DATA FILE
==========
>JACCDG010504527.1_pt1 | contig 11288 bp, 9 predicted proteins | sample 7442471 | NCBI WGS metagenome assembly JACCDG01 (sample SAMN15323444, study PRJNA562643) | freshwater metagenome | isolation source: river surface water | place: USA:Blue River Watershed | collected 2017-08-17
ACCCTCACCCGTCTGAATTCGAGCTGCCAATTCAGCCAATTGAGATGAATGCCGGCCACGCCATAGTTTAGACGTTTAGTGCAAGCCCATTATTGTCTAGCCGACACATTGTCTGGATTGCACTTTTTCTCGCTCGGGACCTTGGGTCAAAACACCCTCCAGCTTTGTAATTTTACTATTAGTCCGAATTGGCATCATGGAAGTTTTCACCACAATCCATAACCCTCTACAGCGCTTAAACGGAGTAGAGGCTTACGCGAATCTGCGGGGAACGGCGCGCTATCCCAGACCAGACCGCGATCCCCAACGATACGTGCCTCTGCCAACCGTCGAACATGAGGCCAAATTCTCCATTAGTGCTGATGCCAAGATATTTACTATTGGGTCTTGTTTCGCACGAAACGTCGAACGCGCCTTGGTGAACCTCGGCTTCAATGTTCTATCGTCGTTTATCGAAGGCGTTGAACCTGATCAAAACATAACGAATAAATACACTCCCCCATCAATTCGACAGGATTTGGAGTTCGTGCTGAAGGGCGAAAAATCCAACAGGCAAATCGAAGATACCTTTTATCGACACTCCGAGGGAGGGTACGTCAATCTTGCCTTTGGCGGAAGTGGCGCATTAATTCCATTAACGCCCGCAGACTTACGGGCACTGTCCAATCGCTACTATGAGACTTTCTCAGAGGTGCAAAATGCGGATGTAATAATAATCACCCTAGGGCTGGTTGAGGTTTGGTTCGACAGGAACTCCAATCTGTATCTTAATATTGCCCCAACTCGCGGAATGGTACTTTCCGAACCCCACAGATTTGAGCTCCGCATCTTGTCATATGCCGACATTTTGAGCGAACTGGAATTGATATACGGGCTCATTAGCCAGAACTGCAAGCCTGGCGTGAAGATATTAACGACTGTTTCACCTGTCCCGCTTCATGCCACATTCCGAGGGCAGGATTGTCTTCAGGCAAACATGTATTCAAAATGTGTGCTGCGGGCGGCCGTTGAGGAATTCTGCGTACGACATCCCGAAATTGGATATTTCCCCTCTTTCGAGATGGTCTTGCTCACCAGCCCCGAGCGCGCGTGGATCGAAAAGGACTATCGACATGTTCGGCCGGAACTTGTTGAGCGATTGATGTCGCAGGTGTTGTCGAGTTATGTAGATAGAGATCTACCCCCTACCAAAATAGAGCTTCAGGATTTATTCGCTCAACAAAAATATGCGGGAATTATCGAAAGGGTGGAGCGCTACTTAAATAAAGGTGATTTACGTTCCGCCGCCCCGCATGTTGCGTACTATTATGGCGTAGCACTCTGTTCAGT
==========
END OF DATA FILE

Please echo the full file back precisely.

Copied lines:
>JACCDG010504527.1_pt1 | contig 11288 bp, 9 predicted proteins | sample 7442471 | NCBI WGS metagenome assembly JACCDG01 (sample SAMN15323444, study PRJNA562643) | freshwater metagenome | isolation source: river surface water | place: USA:Blue River Watershed | collected 2017-08-17
ACCCTCACCCGTCTGAATTCGAGCTGCCAATTCAGCCAATTGAGATGAATGCCGGCCACGCCATAGTTTAGACGTTTAGTGCAAGCCCATTATTGTCTAGCCGACACATTGTCTGGATTGCACTTTTTCTCGCTCGGGACCTTGGGTCAAAACACCCTCCAGCTTTGTAATTTTACTATTAGTCCGAATTGGCATCATGGAAGTTTTCACCACAATCCATAACCCTCTACAGCGCTTAAACGGAGTAGAGGCTTACGCGAATCTGCGGGGAACGGCGCGCTATCCCAGACCAGACCGCGATCCCCAACGATACGTGCCTCTGCCAACCGTCGAACATGAGGCCAAATTCTCCATTAGTGCTGATGCCAAGATATTTACTATTGGGTCTTGTTTCGCACGAAACGTCGAACGCGCCTTGGTGAACCTCGGCTTCAATGTTCTATCGTCGTTTATCGAAGGCGTTGAACCTGATCAAAACATAACGAATAAATACACTCCCCCATCAATTCGACAGGATTTGGAGTTCGTGCTGAAGGGCGAAAAATCCAACAGGCAAATCGAAGATACCTTTTATCGACACTCCGAGGGAGGGTACGTCAATCTTGCCTTTGGCGGAAGTGGCGCATTAATTCCATTAACGCCCGCAGACTTACGGGCACTGTCCAATCGCTACTATGAGACTTTCTCAGAGGTGCAAAATGCGGATGTAATAATAATCACCCTAGGGCTGGTTGAGGTTTGGTTCGACAGGAACTCCAATCTGTATCTTAATATTGCCCCAACTCGCGGAATGGTACTTTCCGAACCCCACAGATTTGAGCTCCGCATCTTGTCATATGCCGACATTTTGAGCGAACTGGAATTGATATACGGGCTCATTAGCCAGAACTGCAAGCCTGGCGTGAAGATATTAACGACTGTTTCACCTGTCCCGCTTCATGCCACATTCCGAGGGCAGGATTGTCTTCAGGCAAACATGTATTCAAAATGTGTGCTGCGGGCGGCCGTTGAGGAATTCTGCGTACGACATCCCGAAATTGGATATTTCCCCTCTTTCGAGATGGTCTTGCTCACCAGCCCCGAGCGCGCGTGGATCGAAAAGGACTATCGACATGTTCGGCCGGAACTTGTTGAGCGATTGATGTCGCAGGTGTTGTCGAGTTATGTAGATAGAGATCTACCCCCTACCAAAATAGAGCTTCAGGATTTATTCGCTCAACAAAAATATGCGGGAATTATCGAAAGGGTGGAGCGCTACTTAAATAAAGGTGATTTACGTTCCGCCGCCCCGCATGTTGCGTACTATTATGGCGTAGCACTCTGTTCAGT